General strike threatened in Bolivia
Workers Struggles: The Americas
11 July 2017
Bolivian labor federation calls general strike, protests over electricity rate hike
The Bolivian Workers Central (COB) issued a call last week for a 24-hour strike and protests July 12 against the increase in electricity rates recently announced by the Energy Ministry. The previous week, in Cochabamba, representatives of over 270 neighborhood organizations had already led marches against the increases in electricity rates and fares for urban mass transit.
Shortly after the COB announcement, the Bolivian Syndical Mineworkers Federation (Fstmb) and the Confederation of Renters and Retired People announced their solidarity with the action.
Minister of Energy Rafael Alarcon claimed that the increase was aimed at guaranteeing sustainability for the sector and denounced the position of the COB and others as “intransigent” and “political.”
Strikes in southern Mexico hospitals over nonpayment of wages
Workers at the Oaxaca Children’s Hospital began a strike July 7 following an assembly vote. The workers, members of the National Health Secretariat Workers Syndicate Section 35, voted to walk off the job to bring attention to the lack of supplies, medicine, equipment, maintenance and staff, all of which, according to a report in El Occidental, has brought the hospital to “the brink of collapse.”
Workers complain that they are unable to attend to patients, including the suspension of surgeries, and that minors have had to be sent to other hospitals. The workers say that the situation is the worst in almost 20 years.
Meanwhile, workers for Integral Security, Cleaning and Maintenance Services (SEGLIM), which contracts with hospitals in Oaxaca, began a strike on July 6 to protest the lack of pay for the last fortnight and to demand a raise. Services at the city’s Civil Hospital and 30-bed Hospital de Putla were affected.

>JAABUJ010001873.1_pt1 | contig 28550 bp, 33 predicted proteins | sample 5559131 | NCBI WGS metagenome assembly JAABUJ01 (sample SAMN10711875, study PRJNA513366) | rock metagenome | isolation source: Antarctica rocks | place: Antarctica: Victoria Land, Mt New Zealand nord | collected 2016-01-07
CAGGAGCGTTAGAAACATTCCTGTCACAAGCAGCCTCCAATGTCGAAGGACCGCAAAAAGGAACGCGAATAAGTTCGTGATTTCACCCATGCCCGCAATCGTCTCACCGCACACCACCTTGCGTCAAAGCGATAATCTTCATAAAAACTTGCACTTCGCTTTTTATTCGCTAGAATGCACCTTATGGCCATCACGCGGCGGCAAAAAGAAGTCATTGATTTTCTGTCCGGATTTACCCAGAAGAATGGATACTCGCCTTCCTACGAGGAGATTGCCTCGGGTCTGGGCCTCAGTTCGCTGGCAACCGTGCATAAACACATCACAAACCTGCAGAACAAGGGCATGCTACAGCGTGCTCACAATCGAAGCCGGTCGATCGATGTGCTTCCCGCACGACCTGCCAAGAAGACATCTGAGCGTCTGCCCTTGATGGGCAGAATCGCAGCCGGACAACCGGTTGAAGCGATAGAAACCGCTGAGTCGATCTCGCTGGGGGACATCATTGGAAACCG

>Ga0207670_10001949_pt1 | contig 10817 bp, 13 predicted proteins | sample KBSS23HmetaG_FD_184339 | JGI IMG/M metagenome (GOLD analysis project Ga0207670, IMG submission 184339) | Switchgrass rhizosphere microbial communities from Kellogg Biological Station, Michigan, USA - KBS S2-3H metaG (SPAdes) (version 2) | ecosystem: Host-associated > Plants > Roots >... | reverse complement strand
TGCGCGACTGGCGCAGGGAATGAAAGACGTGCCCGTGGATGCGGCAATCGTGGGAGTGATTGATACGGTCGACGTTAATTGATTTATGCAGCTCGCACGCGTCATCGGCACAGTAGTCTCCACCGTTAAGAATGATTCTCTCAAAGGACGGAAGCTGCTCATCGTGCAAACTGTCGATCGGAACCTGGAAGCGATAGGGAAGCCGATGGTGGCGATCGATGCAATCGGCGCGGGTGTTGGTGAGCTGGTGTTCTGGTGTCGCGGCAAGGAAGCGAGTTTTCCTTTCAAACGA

Mexican press workers end strike over pay, conditions
Workers for the Mexican daily La Jornada were called back to work by their union, Sitrajor, on July 4, five days after they had walked off the job (http://www.wsws.org/en/articles/2017/07/04/wkrs-j04.html) over management’s announcement that it was cutting benefits by up to 50 percent. The union had called the walkout a week after the Local Conciliation and Arbitration Board (JLCA) had endorsed the paper’s claim that it could not afford to pay the benefits.
Demos, La Jornada ’s parent company, filed a request that the JLCA declare the strike “nonexistent and illegal,” a request the board readily granted. Sitrajor called off the strike on July 5 and signed an agreement with the company to order the workers to unoccupy buildings, take down the red-and-black strike flags and go back to the job.
Three-day strike by Bolivian postal workers over nonpayment of wages
Postal workers in Sucre, Bolivia, resolved to strike for three days beginning July 7 to demand the payment of overdue wages from their employer ECOBOL, the national postal system. The strike followed a 48-hour stoppage on July 4-5, to which there was no response by ECOBOL. The workers voted to take up the strike again, this time for 72 hours, with the possibility of converting it into an indefinite walkout if ECOBOL does not respond.
The 19 workers are owed three months’ pay in addition to 15 monthly meal allowances, about US$58 each. ECOBOL, which has been roundly criticized by the workers and its union for poor administration, has failed to make contributions to the pension and health insurance funds. The news web site correodelsur.com reported, “Among the workers there are people who should retire, but because ECOBOL did not make the deposits they cannot get this benefit.”
Uruguayan meat workers strike in protest against layoffs
Workers for the refrigerated meat business PUL de Melo, in the Uruguayan department of Cerro Largo, struck and gathered at the plant’s entrance July 4. The action was called by the Federation of Meat Industry Workers (Foica) as a response to PUL’s layoff of 140 workers. They were joined by hundreds of workers from other unions as well.
Foica claims that the layoffs—or sending of the workers to the seguro de paro, or unemployment office—was owing to a “syndical conflict.” According to a union official, an entire shift of workers in the boning department was sent to the unemployment office “because the enterprise does not accept the workers’ assemblies inside the plant.”
Argentine newspaper workers strike for unpaid bonus
Workers for the Buenos Aires-based tabloid Perfil walked out July 6 to demand the payment of the second half of their end-of-year bonus, known as an aguinaldo. In an assembly convened by the Buenos Aires Press Syndicate (SIPreBA), they voted overwhelmingly against a management offer to pay the bonus in three installments.